With the spike in demand for SUVs and crossovers, the humble MPV hasn’t seen a considerable amount of interest recently. At one point the go-to choice for families and space-lovers alike, the MPV fell out of favour with buyers as people started leaning towards a more high-up, confidence-inspiring driving position.
But that hasn’t stopped BMW from forging on with its own MPV – the new 2 Series Active Tourer. It’s a car that we’ll be living with over a couple of months to see how it compares with a modern crossover and why it could be a viable alternative to a compact SUV.
You see BMW has thrown the works at the Active Tourer. Inside, it gets the firm’s latest Operating System 8 setup, which up until now has only featured on its latest iX and i4 electric cars. It’s a super-sharp feature, with glossy menus accessed via a wide central screen.
Some might lament the removal of BMW’s tried-and-tested rotary iDrive controller but, in truth, you don’t miss it here. Our only objection up until this point has simply been around just how many menus and settings there are to go through. Even doing something as simple as activating the heated seats requires a dizzying number of presses – something that could definitely be made simpler with some shortcut buttons.
This particular car we’ve got is a 223i, which means it uses a 2.0-litre turbocharged petrol engine that produces 215bhp. To me, that seems like a heck of a lot and, when you consider that the 223i will do 0-60mph in 6.8 seconds – which is only a little slower than a Golf GTI – it means that this plucky MPV feels fairly spirited in a straight line.
Thankfully, despite this performance, BMW claims that the 223i will manage around 44mpg combined, which isn’t too bad – though some way off being remarkable. That said, the engine does feel particularly smooth, even if the seven-speed automatic gearbox can feel a little hesitant at times. It’s fine when you’re at a cruise, but that initial take-off – particularly when entering a roundabout – can feel a little too slow.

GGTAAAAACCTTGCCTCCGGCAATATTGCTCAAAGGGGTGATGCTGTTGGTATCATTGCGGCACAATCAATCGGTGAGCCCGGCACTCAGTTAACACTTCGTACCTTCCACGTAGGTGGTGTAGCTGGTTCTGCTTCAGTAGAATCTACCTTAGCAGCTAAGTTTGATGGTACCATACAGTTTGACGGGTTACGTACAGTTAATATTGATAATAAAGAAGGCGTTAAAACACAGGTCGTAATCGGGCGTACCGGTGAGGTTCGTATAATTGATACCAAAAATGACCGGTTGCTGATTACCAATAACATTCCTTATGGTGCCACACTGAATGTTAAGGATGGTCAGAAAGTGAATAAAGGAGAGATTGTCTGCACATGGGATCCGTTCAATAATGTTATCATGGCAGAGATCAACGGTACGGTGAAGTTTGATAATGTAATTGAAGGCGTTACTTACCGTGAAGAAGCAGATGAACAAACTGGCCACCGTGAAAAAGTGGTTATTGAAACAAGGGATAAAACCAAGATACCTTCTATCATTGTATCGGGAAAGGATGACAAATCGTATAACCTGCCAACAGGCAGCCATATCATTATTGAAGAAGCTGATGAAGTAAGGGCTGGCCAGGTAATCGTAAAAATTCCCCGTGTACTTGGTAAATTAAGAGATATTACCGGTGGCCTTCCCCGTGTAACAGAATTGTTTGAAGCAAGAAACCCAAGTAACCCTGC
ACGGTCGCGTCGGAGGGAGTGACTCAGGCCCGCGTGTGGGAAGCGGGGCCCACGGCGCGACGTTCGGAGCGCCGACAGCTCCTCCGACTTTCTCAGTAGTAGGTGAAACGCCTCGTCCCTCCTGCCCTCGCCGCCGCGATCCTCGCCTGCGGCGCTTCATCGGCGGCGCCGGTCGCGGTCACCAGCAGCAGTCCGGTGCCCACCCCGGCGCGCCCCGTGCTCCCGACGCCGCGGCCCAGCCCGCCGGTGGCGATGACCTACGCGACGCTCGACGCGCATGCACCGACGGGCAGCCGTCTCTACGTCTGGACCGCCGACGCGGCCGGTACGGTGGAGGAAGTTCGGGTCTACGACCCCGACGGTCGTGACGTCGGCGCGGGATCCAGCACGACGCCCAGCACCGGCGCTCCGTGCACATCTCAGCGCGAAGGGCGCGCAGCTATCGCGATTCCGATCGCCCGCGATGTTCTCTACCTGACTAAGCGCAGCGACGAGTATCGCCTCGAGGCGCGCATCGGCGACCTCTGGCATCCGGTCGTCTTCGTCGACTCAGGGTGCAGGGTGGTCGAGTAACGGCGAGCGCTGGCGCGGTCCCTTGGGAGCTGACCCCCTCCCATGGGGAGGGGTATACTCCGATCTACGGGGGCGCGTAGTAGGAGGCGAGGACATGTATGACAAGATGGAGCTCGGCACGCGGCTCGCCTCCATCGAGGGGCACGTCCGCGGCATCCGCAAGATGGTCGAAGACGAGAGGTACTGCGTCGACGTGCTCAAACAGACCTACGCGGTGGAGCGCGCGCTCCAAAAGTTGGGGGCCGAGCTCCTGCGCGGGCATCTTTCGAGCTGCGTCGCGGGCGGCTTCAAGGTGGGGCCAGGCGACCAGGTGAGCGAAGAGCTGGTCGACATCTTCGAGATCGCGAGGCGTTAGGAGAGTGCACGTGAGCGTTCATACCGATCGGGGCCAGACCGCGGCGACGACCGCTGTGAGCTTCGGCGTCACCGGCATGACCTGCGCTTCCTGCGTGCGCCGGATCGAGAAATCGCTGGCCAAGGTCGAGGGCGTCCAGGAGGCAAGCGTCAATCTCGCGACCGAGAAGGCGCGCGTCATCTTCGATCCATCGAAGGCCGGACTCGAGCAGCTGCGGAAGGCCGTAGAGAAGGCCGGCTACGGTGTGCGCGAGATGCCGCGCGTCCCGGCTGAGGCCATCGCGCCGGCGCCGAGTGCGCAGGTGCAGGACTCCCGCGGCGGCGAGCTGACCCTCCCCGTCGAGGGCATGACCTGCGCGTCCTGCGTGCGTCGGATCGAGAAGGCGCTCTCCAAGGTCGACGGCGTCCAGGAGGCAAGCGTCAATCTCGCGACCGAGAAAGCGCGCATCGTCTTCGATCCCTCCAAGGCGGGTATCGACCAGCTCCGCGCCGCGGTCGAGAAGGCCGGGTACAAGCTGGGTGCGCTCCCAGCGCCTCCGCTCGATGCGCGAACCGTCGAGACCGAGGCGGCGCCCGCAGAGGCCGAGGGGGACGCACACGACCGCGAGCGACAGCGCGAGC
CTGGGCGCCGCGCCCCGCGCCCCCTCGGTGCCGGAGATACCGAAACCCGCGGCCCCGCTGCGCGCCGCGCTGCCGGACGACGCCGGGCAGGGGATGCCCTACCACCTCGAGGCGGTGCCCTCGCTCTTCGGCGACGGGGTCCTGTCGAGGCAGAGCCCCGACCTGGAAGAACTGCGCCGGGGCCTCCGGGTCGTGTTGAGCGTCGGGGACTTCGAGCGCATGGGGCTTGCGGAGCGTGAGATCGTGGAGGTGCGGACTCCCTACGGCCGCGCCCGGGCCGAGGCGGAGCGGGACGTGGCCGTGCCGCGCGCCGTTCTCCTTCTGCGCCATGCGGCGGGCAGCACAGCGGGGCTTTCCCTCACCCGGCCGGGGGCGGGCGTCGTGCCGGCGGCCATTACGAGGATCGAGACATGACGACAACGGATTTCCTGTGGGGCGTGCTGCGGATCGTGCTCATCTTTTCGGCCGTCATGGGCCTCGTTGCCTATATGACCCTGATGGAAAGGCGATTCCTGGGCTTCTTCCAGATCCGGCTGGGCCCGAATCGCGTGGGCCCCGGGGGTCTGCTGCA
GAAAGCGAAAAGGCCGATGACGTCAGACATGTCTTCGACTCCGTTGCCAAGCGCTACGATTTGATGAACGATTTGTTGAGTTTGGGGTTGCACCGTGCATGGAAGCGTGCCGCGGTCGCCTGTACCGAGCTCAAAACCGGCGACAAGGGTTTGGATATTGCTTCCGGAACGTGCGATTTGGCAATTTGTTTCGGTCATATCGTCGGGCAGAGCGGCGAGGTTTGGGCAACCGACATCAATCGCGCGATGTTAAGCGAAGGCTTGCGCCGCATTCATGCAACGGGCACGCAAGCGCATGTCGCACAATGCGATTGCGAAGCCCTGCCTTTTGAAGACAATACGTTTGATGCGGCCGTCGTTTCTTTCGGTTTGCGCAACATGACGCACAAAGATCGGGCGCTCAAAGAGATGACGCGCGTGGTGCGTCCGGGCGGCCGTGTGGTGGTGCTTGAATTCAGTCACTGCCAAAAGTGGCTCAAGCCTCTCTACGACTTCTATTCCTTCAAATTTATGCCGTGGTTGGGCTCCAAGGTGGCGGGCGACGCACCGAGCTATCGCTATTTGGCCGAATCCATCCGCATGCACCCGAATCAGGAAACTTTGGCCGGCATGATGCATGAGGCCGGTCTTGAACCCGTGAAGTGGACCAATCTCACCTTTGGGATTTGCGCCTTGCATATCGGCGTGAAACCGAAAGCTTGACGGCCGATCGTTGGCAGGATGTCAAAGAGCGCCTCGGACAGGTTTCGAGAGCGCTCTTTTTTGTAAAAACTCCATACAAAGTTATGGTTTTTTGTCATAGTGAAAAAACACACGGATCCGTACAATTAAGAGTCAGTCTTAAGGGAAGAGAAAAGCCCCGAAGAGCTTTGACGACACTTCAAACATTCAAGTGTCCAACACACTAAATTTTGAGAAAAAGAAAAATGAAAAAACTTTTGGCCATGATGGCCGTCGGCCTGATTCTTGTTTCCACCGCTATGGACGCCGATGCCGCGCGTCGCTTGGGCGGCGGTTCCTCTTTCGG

However, the overall refinement is very good. Even though this car is fitted with a full panoramic roof – which can sometimes disrupt an otherwise quiet cabin – it’s very hushed when you’re on the motorway, without too much wind noise to speak of.
There can be a little bit of sound generated by the 19-inch wheels, but it’s not too much to contend with. In truth, we’d probably swap out those 19-inch wheels for smaller ones as they’d not only benefit refinement but also improve the ride which can feel overly firm at times in this M-Sport-specification car.
But it’s the practicality that shines through with the Active Tourer, as it does on so many MPVs. There’s loads of headroom for those sitting in the back, while having the seats fitted on sliding rails means that you can shift between more legroom or more boot space as and when you see fit. As standard, there are 415 litres of boot space, rising to 1,405 litres with the rear seats lowered. It’s a decent-size space and one that is easy to access thanks to its powered boot and low-load lip.
The general fit-and-finish is excellent too. This 2 Series Active Tourer comes in at £41,489 which is a lot in anyone’s money, but you don’t feel like BMW is scrimping when it comes to material quality or fitment. Everything feels very well screwed together, while the part-leather seats have loads of support and have proved comfortable even on longer journeys.
We’ve just found the lane-keep assist system a little intrusive at times. There doesn’t appear to be a dedicated switch to disable it and though the system works just fine on the motorway, down traditional British country lanes it really does try and keep you running along a line which might not exist. It’s quite strong, too, and takes some effort to overcome. All of this can be a bit disconcerting.
But the 2 Series Active Tourer feels like a great example of why crossovers and SUVs needn’t be the go-to option. This is a comfortable, spacious car that has boatloads of room for those sitting in the rear and a pleasant environment for those up front. The fact that BMW has thrown its latest technology at the Active Tourer shows some confidence in the segment, too.
What would we change about it during our time in the car so far? Well, that menu could definitely do with clearing up and making it a little more intuitive while, to us, this M-Sport specification car rides just a little too firmly, particularly if you’re going to be taking the whole family along for the ride.
Thankfully, BMW does offer a Luxury model which brings a more – you guessed it – luxurious take and does without the stiffened suspension of the M Sport. For outright comfort, we’d opt for that one instead.Fac
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